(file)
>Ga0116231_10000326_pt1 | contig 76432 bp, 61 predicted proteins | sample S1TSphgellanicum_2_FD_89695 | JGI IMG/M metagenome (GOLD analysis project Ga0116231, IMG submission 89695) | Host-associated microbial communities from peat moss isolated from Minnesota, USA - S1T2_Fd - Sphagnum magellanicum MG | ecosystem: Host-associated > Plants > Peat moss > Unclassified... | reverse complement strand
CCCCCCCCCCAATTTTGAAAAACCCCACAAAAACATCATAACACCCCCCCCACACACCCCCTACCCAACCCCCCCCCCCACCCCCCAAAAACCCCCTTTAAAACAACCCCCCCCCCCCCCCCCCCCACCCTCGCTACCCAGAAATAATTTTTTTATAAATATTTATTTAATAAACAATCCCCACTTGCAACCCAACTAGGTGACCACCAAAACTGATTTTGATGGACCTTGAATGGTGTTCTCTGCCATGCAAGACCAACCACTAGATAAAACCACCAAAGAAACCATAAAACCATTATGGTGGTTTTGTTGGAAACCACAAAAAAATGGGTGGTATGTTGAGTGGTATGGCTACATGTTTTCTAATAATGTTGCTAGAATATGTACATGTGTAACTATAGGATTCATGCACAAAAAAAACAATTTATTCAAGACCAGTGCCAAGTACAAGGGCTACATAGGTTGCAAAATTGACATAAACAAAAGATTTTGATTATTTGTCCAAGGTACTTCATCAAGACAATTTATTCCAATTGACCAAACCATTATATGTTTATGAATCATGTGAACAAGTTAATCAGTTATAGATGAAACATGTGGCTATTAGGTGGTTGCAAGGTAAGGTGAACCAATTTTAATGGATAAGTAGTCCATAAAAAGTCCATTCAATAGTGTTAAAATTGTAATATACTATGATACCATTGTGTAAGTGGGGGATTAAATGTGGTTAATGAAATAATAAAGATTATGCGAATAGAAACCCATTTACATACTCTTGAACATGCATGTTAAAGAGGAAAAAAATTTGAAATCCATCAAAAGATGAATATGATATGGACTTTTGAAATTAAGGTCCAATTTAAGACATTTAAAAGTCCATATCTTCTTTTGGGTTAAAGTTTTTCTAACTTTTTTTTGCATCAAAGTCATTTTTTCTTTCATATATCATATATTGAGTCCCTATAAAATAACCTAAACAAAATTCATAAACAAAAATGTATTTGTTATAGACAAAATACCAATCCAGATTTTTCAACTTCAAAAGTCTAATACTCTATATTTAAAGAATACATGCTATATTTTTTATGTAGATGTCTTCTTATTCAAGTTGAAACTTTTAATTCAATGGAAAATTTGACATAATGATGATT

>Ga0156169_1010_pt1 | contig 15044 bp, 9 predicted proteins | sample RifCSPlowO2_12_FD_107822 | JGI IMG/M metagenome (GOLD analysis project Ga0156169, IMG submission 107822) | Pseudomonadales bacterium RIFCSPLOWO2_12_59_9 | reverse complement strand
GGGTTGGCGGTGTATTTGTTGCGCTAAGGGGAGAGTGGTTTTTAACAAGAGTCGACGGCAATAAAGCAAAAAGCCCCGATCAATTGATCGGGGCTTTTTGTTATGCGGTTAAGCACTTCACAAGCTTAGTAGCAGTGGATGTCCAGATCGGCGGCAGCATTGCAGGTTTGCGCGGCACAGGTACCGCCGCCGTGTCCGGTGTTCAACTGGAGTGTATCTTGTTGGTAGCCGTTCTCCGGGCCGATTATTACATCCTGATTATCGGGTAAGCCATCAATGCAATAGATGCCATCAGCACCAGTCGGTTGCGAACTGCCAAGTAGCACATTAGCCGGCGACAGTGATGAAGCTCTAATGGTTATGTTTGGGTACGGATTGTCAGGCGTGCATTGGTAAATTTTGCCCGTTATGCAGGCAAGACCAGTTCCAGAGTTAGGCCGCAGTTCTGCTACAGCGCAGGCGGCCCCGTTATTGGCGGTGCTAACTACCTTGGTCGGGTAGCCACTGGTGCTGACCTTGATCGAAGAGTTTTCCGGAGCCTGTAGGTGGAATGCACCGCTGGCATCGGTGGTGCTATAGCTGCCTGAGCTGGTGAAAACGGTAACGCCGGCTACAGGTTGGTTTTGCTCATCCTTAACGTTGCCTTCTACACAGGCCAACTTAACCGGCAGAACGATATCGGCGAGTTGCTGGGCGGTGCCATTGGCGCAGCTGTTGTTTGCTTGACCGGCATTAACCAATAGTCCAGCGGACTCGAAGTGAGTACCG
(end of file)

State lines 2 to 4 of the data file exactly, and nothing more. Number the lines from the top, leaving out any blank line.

CCCCCCCCCCAATTTTGAAAAACCCCACAAAAACATCATAACACCCCCCCCACACACCCCCTACCCAACCCCCCCCCCCACCCCCCAAAAACCCCCTTTAAAACAACCCCCCCCCCCCCCCCCCCCACCCTCGCTACCCAGAAATAATTTTTTTATAAATATTTATTTAATAAACAATCCCCACTTGCAACCCAACTAGGTGACCACCAAAACTGATTTTGATGGACCTTGAATGGTGTTCTCTGCCATGCAAGACCAACCACTAGATAAAACCACCAAAGAAACCATAAAACCATTATGGTGGTTTTGTTGGAAACCACAAAAAAATGGGTGGTATGTTGAGTGGTATGGCTACATGTTTTCTAATAATGTTGCTAGAATATGTACATGTGTAACTATAGGATTCATGCACAAAAAAAACAATTTATTCAAGACCAGTGCCAAGTACAAGGGCTACATAGGTTGCAAAATTGACATAAACAAAAGATTTTGATTATTTGTCCAAGGTACTTCATCAAGACAATTTATTCCAATTGACCAAACCATTATATGTTTATGAATCATGTGAACAAGTTAATCAGTTATAGATGAAACATGTGGCTATTAGGTGGTTGCAAGGTAAGGTGAACCAATTTTAATGGATAAGTAGTCCATAAAAAGTCCATTCAATAGTGTTAAAATTGTAATATACTATGATACCATTGTGTAAGTGGGGGATTAAATGTGGTTAATGAAATAATAAAGATTATGCGAATAGAAACCCATTTACATACTCTTGAACATGCATGTTAAAGAGGAAAAAAATTTGAAATCCATCAAAAGATGAATATGATATGGACTTTTGAAATTAAGGTCCAATTTAAGACATTTAAAAGTCCATATCTTCTTTTGGGTTAAAGTTTTTCTAACTTTTTTTTGCATCAAAGTCATTTTTTCTTTCATATATCATATATTGAGTCCCTATAAAATAACCTAAACAAAATTCATAAACAAAAATGTATTTGTTATAGACAAAATACCAATCCAGATTTTTCAACTTCAAAAGTCTAATACTCTATATTTAAAGAATACATGCTATATTTTTTATGTAGATGTCTTCTTATTCAAGTTGAAACTTTTAATTCAATGGAAAATTTGACATAATGATGATT

>Ga0156169_1010_pt1 | contig 15044 bp, 9 predicted proteins | sample RifCSPlowO2_12_FD_107822 | JGI IMG/M metagenome (GOLD analysis project Ga0156169, IMG submission 107822) | Pseudomonadales bacterium RIFCSPLOWO2_12_59_9 | reverse complement strand
GGGTTGGCGGTGTATTTGTTGCGCTAAGGGGAGAGTGGTTTTTAACAAGAGTCGACGGCAATAAAGCAAAAAGCCCCGATCAATTGATCGGGGCTTTTTGTTATGCGGTTAAGCACTTCACAAGCTTAGTAGCAGTGGATGTCCAGATCGGCGGCAGCATTGCAGGTTTGCGCGGCACAGGTACCGCCGCCGTGTCCGGTGTTCAACTGGAGTGTATCTTGTTGGTAGCCGTTCTCCGGGCCGATTATTACATCCTGATTATCGGGTAAGCCATCAATGCAATAGATGCCATCAGCACCAGTCGGTTGCGAACTGCCAAGTAGCACATTAGCCGGCGACAGTGATGAAGCTCTAATGGTTATGTTTGGGTACGGATTGTCAGGCGTGCATTGGTAAATTTTGCCCGTTATGCAGGCAAGACCAGTTCCAGAGTTAGGCCGCAGTTCTGCTACAGCGCAGGCGGCCCCGTTATTGGCGGTGCTAACTACCTTGGTCGGGTAGCCACTGGTGCTGACCTTGATCGAAGAGTTTTCCGGAGCCTGTAGGTGGAATGCACCGCTGGCATCGGTGGTGCTATAGCTGCCTGAGCTGGTGAAAACGGTAACGCCGGCTACAGGTTGGTTTTGCTCATCCTTAACGTTGCCTTCTACACAGGCCAACTTAACCGGCAGAACGATATCGGCGAGTTGCTGGGCGGTGCCATTGGCGCAGCTGTTGTTTGCTTGACCGGCATTAACCAATAGTCCAGCGGACTCGAAGTGAGTACCG